Rare 'Christmas Star' Conjunction | The Institute for Creation Research
Rare 'Christmas Star' Conjunction
On December 21 about an hour before sunset, the planets Jupiter and Saturn will appear very close together low in the western sky in a celestial event called a conjunction.1 In fact, the two planets will be so close together that they should appear as a “double planet” to the naked eye. Observations through telescopes, however, will show that this “double planet” is actually composed of two distinct planets separated slightly in the night sky.2

Conjunctions of Jupiter and Saturn are relatively rare, occurring roughly every 20 years. But conjunctions in which the two planets appear in such close proximity are extremely rare. The last time they appeared this close together in the sky was 800 years ago!1

Jupiter and Saturn have been approaching one another since the summer and are already close together in the sky (see accompanying photo).1 However, December 21, which happens to be the winter solstice in the Northern Hemisphere, will be the time of their closest apparent approach.3 Because the stars and planets rotate from east to west each night, this “double planet” will quickly set below the horizon, so those who wish to see it have only a short opportunity to do so. For locations experiencing fair weather, the conjunction will be visible from most locations on Earth. However, the conjunction will appear higher in the sky for latitudes that are closer to the equator, and it will appear lower in the sky for latitudes farther north and south.1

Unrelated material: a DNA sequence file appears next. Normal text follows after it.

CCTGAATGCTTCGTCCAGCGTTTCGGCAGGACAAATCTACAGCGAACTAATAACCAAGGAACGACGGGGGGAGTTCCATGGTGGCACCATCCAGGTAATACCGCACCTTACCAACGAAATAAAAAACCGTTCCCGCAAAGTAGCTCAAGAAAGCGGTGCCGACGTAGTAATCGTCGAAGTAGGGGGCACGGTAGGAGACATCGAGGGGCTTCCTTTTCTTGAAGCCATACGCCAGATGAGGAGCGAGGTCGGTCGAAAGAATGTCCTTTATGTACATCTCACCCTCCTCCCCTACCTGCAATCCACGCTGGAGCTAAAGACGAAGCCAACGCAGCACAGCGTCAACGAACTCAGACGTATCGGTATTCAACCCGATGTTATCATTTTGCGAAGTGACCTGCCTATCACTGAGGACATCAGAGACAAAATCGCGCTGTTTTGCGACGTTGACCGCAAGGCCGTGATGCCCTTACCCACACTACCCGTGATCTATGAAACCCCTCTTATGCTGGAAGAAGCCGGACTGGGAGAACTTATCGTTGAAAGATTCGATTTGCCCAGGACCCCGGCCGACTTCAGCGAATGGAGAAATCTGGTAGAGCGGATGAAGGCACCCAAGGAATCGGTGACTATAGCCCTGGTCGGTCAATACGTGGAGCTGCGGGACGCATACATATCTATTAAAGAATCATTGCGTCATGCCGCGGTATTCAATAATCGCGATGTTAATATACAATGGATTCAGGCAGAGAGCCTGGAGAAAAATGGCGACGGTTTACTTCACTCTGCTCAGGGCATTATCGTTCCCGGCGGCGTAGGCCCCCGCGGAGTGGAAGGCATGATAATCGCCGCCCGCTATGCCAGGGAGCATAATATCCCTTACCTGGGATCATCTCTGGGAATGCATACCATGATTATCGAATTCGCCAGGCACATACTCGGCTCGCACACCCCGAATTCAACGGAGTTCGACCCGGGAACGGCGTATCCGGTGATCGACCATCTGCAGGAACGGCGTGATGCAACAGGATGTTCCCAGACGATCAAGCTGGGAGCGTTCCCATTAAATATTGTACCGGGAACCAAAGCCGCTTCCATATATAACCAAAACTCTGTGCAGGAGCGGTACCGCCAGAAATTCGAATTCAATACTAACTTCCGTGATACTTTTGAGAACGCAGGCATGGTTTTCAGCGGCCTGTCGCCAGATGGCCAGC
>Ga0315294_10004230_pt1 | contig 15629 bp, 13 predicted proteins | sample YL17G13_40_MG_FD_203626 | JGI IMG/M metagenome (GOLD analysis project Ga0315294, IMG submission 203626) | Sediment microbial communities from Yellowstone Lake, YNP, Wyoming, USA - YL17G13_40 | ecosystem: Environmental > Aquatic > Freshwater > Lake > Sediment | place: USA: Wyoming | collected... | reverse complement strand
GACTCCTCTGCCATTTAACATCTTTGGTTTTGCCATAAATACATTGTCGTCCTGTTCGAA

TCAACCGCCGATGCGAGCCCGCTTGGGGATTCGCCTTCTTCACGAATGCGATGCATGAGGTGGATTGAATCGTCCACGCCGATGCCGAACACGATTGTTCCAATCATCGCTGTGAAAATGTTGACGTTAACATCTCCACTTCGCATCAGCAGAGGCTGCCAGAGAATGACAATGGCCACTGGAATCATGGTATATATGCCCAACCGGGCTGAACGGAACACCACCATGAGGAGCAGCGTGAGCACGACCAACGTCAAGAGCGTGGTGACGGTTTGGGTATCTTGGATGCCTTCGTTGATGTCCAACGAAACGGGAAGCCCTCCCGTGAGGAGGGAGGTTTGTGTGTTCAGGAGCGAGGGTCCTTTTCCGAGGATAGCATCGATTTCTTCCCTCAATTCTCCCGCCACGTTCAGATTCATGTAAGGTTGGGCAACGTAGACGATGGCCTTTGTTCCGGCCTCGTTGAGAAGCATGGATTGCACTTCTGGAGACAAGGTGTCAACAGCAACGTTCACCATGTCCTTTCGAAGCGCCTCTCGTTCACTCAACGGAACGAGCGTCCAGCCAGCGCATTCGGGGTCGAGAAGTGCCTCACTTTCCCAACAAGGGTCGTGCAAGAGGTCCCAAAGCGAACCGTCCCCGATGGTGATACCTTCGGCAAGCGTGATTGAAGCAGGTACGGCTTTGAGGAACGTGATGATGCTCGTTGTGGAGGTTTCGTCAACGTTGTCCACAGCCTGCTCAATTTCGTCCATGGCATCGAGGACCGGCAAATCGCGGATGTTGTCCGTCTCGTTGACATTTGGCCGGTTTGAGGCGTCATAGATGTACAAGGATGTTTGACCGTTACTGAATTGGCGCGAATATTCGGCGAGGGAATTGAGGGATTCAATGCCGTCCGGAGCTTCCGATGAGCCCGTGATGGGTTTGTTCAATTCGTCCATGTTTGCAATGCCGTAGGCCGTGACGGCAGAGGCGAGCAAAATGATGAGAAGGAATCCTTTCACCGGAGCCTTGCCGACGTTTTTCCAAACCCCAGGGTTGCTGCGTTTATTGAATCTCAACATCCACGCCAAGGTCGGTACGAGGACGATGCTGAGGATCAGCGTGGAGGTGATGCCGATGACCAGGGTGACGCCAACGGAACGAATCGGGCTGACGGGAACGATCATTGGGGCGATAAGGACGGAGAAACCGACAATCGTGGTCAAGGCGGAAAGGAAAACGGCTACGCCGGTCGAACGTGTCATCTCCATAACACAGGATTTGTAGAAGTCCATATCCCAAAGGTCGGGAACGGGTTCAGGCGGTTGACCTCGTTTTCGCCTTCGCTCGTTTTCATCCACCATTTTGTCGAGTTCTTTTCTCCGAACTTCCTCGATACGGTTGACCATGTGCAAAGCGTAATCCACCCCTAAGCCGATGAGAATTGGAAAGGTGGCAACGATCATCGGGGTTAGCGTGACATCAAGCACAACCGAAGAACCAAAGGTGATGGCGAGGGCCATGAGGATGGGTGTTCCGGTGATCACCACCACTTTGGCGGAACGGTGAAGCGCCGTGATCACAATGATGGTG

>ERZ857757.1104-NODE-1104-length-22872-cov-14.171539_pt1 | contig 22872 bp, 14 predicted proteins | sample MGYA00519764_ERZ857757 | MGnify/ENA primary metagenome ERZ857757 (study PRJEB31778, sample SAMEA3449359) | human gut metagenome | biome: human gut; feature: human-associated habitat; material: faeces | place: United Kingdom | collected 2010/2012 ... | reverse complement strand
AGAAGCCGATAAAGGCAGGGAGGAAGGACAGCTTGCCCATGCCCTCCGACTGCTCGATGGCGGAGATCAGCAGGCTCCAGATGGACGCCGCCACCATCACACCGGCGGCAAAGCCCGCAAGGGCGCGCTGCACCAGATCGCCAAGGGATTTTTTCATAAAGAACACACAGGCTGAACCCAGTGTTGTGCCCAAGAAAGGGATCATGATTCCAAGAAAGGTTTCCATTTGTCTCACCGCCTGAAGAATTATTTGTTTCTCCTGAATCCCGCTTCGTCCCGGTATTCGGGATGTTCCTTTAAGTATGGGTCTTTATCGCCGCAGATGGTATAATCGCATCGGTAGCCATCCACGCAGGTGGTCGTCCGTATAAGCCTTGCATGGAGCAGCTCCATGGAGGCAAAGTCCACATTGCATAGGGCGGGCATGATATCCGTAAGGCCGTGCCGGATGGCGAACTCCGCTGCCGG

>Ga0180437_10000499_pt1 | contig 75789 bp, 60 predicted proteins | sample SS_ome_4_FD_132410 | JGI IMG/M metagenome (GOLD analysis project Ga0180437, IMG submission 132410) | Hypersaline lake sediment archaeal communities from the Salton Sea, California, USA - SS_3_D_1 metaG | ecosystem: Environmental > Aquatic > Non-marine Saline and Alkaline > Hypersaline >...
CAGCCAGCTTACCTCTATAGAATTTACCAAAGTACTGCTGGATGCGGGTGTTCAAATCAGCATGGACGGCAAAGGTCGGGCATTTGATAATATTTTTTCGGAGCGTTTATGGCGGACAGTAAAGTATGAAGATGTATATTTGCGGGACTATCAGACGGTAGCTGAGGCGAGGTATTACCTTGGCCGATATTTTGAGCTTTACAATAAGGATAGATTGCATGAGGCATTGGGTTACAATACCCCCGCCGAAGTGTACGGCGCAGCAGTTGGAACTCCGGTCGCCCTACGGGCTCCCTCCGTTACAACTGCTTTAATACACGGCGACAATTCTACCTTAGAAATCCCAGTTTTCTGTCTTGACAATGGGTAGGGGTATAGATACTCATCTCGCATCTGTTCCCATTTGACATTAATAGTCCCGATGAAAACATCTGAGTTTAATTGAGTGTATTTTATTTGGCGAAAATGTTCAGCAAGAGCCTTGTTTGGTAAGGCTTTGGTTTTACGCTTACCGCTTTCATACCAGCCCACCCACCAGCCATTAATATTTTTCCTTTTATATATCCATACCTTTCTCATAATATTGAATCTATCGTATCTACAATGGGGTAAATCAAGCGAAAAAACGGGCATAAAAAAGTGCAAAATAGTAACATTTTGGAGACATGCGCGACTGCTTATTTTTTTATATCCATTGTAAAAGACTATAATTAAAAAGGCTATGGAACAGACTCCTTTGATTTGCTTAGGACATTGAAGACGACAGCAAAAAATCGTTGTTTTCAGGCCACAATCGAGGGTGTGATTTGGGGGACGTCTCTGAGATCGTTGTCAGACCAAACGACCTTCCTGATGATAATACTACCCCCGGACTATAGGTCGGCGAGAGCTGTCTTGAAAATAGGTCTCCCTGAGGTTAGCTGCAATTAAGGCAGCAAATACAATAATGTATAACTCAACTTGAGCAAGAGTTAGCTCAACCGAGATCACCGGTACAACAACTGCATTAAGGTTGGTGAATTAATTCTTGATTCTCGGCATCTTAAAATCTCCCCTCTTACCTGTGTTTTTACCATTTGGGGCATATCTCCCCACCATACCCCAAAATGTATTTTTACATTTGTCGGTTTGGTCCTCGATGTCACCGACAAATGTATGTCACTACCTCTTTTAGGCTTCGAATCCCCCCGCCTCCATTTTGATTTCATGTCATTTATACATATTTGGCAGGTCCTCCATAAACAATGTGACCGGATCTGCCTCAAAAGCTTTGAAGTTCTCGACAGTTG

Some are calling this conjunction a “Christmas star” since some speculate that a conjunction was the cause of the Star of Bethlehem that guided the wise men in their journey to see the Christ Child.4 Creation astronomer Danny Faulkner has given reasons why he thinks this is incorrect and why the Star of Bethlehem was likely supernatural in origin.5 But even if a Jupiter–Saturn conjunction is not the correct explanation for the Christmas Star, this event is nevertheless a wonderful reminder—especially at the end of a year that has been so hard for so many—that the Lord Jesus is the true Reason for the Season.

References
1. Kimberlin, J. In their closest alignment in 800 years, Jupiter and Saturn will create a wonder: A Christmas Star. Phys.org. Posted on phys.org December 7, 2020, accessed December 14, 2020.
2. A quality telescope with a larger aperture, say five inches in diameter, can resolve Saturn’s rings and Jupiter’s large moons.
3. The winter solstice is the day of the year that has the longest night and shortest day. After the winter solstice, the days gradually become longer until the summer solstice, the day of the year with the longest day and shortest night.
4. Matthew 2:1-11.
5. Ham, K. Will a Rare “Christmas Star” Appear in the Sky This December? Answers in Genesis. Posted on answersingenesis.org December 11, 2020, accessed December 15, 2020.

*Dr. Jake Hebert is Research Associate at the Institute for Creation Research and earned his Ph.D. in physics from the University of Texas at Dallas.
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